There is no question that accepting credit cards is one of the fastest ways to grow your business. But if you have a low credit score or rough credit history, you may find it challenging to get the appropriate merchant accounts to process credit card payments. This challenge is compounded if you work in a higher-risk industry for payments like travel, adult material, cryptocurrencies, and more.
Instead of throwing in the towel and missing out on business, you could benefit from exploring a bad credit merchant account. With a bad credit merchant account instant approval, you could be taking on new customers in a matter of hours. At the same time, your new merchant account can help you repair your credit rating while helping grow your business.
Here’s what you need to know about repairing your credit score so you can start taking credit card payments:
The modern world is one where fewer people carry cash, and checks are virtually a thing of the past. Studies confirm that most consumers prefer using their credit cards to pay for almost everything. Whether it just makes things easier for them or they are building their credit card rewards account, people are more likely to use plastic on all goods and services.
On top of using a physical credit card, many shoppers are leaning towards using virtual wallets and their mobile devices to make payments. Providing more options to your customers means higher sales. Studies also show that consumers are more likely to spend more when they can simply swipe a card or sign in to an app.
Accepting credit cards and online payments is also a great way to keep customers coming back. These kinds of payments open doors for subscription and recurring payments while making shopping more convenient. Your bad credit merchant account allows you to accept more payments and build a stronger relationship with your customers.
For your business to grow, you want to build and maintain good credit. A good credit score opens doors for better interest rates on business loans and can even result in lower payments for your leases.
Unfortunately, things happen that can negatively impact your credit score. Customers who are late on payments might make you late on payments. A change in the economy or technology could put your business behind. Even though there are unforeseeable and uncontrollable events that can hurt your credit score, there are some things that you can control that will make a positive impact.
Making payments on time is one of the most significant steps you can make to improve your business credit score. By keeping up with your bills and debts, you are showing the kind of fiscal responsibility that will help repair your credit score. Consistently paying late or missing payments not only hurts your credit score but can damage your relationship with vendors and suppliers.
If you do find yourself in a position where you aren’t able to make all of your payments, communicate with your creditors. They may have options to push back due dates, accept partial payments, etc. From there, pay off your largest invoice first. You may be able to limit the damage to your company’s credit by covering the costliest debts first.
When you have a line of credit, whether it be a credit card or an account with a vendor, you want to avoid maxing out that credit amount. Your utilization rate is how much debt you have versus the amount of available credit to you. If you have a credit card with a $5,000 limit and owe $2,500, you have a 50 percent utilization rate.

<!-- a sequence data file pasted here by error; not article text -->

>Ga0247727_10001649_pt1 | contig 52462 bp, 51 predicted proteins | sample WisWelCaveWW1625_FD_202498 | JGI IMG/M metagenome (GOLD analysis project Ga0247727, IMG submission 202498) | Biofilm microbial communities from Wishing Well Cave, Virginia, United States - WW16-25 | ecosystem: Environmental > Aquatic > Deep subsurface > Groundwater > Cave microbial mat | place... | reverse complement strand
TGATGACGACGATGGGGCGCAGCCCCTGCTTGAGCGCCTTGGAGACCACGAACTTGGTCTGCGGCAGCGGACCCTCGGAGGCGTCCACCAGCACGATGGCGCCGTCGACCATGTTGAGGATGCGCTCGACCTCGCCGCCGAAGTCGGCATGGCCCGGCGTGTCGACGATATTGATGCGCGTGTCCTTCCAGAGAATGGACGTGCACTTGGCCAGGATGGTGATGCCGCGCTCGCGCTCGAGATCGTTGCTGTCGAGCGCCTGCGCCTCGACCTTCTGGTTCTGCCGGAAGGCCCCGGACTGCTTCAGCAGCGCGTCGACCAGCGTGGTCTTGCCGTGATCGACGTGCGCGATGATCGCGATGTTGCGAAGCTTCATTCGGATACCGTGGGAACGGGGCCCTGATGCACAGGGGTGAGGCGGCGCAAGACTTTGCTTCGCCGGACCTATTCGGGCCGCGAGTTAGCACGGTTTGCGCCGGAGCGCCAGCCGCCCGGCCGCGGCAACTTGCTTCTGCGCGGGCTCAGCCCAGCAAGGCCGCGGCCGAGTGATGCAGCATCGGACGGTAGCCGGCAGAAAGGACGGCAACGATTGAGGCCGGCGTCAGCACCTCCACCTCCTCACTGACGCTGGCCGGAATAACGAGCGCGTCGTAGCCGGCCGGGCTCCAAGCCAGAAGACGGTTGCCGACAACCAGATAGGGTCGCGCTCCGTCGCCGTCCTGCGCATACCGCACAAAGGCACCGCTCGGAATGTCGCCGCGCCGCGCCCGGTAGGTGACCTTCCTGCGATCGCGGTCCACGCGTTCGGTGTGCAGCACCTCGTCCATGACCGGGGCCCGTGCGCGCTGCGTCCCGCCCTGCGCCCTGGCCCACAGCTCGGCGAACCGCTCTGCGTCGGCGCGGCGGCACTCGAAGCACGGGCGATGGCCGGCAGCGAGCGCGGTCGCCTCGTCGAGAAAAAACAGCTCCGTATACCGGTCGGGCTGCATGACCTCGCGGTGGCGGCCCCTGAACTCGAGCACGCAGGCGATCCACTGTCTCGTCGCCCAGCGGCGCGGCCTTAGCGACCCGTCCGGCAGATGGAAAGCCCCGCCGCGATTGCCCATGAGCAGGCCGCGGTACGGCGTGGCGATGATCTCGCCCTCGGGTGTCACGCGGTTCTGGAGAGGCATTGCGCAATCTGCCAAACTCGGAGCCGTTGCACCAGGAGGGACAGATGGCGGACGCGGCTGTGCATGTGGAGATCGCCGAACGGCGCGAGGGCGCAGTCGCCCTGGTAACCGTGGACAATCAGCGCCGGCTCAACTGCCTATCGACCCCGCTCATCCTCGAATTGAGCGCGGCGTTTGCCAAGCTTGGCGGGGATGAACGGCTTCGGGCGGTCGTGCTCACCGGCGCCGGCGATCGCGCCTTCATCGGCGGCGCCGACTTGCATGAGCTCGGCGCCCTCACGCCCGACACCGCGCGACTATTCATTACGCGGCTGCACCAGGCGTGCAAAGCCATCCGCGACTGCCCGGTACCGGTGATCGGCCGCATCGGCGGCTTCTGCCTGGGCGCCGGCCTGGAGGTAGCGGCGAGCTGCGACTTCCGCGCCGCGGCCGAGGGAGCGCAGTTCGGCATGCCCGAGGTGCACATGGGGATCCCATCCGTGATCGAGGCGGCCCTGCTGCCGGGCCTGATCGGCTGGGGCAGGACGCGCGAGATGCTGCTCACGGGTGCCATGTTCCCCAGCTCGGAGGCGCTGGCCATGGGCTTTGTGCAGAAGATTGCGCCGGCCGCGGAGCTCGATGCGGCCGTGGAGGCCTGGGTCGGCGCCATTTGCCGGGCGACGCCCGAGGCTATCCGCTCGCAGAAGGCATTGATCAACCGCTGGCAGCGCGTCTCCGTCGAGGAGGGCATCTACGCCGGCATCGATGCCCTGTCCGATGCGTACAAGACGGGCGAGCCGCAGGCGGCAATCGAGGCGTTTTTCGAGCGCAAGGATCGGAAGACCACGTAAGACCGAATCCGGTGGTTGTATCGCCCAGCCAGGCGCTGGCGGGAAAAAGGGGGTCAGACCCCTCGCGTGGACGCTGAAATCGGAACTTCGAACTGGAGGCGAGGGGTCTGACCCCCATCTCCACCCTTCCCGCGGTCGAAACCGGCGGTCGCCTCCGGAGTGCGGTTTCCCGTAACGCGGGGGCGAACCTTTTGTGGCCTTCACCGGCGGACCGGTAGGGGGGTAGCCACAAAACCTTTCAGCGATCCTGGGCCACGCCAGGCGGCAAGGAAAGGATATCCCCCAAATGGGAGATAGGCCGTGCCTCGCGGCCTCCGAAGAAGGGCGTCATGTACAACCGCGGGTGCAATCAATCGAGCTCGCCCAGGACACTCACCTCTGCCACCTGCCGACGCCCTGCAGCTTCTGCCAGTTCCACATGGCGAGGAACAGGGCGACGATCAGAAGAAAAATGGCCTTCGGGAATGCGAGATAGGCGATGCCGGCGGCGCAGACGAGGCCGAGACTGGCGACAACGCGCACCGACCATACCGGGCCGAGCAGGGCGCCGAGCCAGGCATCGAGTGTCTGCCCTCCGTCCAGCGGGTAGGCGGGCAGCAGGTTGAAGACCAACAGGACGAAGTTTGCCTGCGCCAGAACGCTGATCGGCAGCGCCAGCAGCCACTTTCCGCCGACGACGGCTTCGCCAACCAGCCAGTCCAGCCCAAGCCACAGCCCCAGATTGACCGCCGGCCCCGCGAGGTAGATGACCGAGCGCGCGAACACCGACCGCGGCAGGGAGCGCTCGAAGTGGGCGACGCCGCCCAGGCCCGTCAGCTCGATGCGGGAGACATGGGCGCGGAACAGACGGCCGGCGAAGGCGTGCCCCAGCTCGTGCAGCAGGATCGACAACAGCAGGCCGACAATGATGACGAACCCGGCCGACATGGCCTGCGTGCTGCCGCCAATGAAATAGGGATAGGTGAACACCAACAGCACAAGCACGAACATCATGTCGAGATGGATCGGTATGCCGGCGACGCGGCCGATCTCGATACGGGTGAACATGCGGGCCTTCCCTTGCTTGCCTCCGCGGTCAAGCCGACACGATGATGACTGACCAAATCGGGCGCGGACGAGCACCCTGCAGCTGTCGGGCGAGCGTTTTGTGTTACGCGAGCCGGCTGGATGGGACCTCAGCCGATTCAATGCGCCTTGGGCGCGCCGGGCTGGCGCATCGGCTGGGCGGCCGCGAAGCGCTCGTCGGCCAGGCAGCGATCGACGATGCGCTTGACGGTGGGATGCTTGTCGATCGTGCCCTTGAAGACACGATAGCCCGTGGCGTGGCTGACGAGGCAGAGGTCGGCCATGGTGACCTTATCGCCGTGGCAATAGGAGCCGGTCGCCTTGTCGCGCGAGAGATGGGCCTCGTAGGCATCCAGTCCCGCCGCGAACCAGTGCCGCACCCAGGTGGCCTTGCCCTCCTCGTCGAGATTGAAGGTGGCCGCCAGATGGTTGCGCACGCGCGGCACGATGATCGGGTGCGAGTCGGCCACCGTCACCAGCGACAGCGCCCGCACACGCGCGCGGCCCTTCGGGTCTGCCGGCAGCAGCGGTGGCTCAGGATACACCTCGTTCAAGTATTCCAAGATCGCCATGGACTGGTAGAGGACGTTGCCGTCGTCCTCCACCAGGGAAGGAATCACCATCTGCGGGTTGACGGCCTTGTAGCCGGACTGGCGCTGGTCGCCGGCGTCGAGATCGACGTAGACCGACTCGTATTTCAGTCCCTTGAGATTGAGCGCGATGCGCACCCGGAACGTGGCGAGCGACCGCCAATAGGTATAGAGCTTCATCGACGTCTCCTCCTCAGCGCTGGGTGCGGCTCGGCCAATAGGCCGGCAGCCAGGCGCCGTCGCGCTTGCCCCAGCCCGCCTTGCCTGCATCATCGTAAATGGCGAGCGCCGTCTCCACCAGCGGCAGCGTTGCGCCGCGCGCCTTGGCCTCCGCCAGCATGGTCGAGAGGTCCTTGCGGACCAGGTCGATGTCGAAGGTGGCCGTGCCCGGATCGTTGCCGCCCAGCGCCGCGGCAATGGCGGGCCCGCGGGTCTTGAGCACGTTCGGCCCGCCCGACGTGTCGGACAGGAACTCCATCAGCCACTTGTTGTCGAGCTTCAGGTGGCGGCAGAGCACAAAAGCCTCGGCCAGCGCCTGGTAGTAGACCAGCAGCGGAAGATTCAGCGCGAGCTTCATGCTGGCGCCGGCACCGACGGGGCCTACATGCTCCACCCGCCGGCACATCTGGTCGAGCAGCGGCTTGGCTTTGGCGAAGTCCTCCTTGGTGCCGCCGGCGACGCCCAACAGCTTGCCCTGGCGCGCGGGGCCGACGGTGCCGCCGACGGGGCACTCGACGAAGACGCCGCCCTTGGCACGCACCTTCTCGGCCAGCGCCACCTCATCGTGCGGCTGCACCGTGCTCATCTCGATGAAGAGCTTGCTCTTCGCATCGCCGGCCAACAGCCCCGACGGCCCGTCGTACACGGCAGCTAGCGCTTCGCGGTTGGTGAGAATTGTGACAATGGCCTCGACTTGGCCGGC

You want to keep your utilization rate below 30 percent. Simply look at your statement for each line of credit your business has. Divide the amount you owe on that account by the total credit limit. Multiply this number by 100 to get the percent.
Identify any lines of credit with a utilization rate of over 30 percent. These should be the cards you should pay down first. Keeping all of your accounts below 30 percent will make an impact on your overall credit.
3. Keep Accounts Open
It’s easy to think that having too many credit cards is a bad thing. If you’re continually using those cards and not paying them off each month, too many accounts can hurt you. At the same time, you don’t need to go closing off accounts just yet. Part of your credit score looks at the average age of accounts. Constantly opening and closing accounts brings this average down and with it your credit score.
After you pay down an account, consider leaving it open. Of course, if that card has an annual fee, you may not want to keep using it. Check with the card supplier to see if you can downgrade that card to an option with no annual fee. If so, you can often downgrade without actually closing the account.
Keep track of rules or policies surrounding your accounts. Some credit cards will automatically close if they aren’t used every so often. You can simply use that card for a small purchase and then pay it off. Making this small action will keep the account active.
There are a host of reasons why keeping your business and personal finances separate is a good idea. Not only does this help make accounting much easier, but it also keeps the IRS off of your back. The easiest way to keep things apart is to open separate bank accounts and lines of credit for your business than you use for your personal finances.
When you’re repairing your business credit, you don’t want to worry about your personal credit getting in the way. More importantly, you don’t want to find yourself in the middle of an audit because too many things are mixed together.
Repairing your credit takes time. It’s a worthwhile endeavor that will open new doors for you and your business. But at the same time, you may need to start making moves to grow your company today. So instead of waiting until your credit is perfect, apply for an instant approval bad credit merchant account. Your business can start handling online and credit card payments while you take care of improving your score.